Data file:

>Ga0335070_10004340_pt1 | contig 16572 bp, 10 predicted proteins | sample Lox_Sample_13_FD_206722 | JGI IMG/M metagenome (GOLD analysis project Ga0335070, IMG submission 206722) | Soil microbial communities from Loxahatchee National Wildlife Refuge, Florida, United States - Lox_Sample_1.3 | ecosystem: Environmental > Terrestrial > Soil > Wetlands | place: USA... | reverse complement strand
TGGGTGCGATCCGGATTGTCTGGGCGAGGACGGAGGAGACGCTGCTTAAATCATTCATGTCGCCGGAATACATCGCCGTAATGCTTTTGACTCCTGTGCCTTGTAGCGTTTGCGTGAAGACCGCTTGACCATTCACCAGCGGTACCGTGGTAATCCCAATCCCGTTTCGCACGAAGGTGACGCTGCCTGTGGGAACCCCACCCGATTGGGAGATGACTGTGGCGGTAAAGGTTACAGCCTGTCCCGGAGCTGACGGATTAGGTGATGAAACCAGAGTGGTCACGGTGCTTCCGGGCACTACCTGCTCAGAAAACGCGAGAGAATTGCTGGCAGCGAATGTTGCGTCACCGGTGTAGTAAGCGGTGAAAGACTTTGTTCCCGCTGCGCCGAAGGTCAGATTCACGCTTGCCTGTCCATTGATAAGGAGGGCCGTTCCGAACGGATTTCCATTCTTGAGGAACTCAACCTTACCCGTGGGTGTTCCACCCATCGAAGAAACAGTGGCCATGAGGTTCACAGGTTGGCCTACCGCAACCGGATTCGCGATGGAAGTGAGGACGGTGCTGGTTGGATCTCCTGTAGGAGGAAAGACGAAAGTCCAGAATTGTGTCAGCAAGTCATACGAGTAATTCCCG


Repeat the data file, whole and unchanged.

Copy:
>Ga0335070_10004340_pt1 | contig 16572 bp, 10 predicted proteins | sample Lox_Sample_13_FD_206722 | JGI IMG/M metagenome (GOLD analysis project Ga0335070, IMG submission 206722) | Soil microbial communities from Loxahatchee National Wildlife Refuge, Florida, United States - Lox_Sample_1.3 | ecosystem: Environmental > Terrestrial > Soil > Wetlands | place: USA... | reverse complement strand
TGGGTGCGATCCGGATTGTCTGGGCGAGGACGGAGGAGACGCTGCTTAAATCATTCATGTCGCCGGAATACATCGCCGTAATGCTTTTGACTCCTGTGCCTTGTAGCGTTTGCGTGAAGACCGCTTGACCATTCACCAGCGGTACCGTGGTAATCCCAATCCCGTTTCGCACGAAGGTGACGCTGCCTGTGGGAACCCCACCCGATTGGGAGATGACTGTGGCGGTAAAGGTTACAGCCTGTCCCGGAGCTGACGGATTAGGTGATGAAACCAGAGTGGTCACGGTGCTTCCGGGCACTACCTGCTCAGAAAACGCGAGAGAATTGCTGGCAGCGAATGTTGCGTCACCGGTGTAGTAAGCGGTGAAAGACTTTGTTCCCGCTGCGCCGAAGGTCAGATTCACGCTTGCCTGTCCATTGATAAGGAGGGCCGTTCCGAACGGATTTCCATTCTTGAGGAACTCAACCTTACCCGTGGGTGTTCCACCCATCGAAGAAACAGTGGCCATGAGGTTCACAGGTTGGCCTACCGCAACCGGATTCGCGATGGAAGTGAGGACGGTGCTGGTTGGATCTCCTGTAGGAGGAAAGACGAAAGTCCAGAATTGTGTCAGCAAGTCATACGAGTAATTCCCG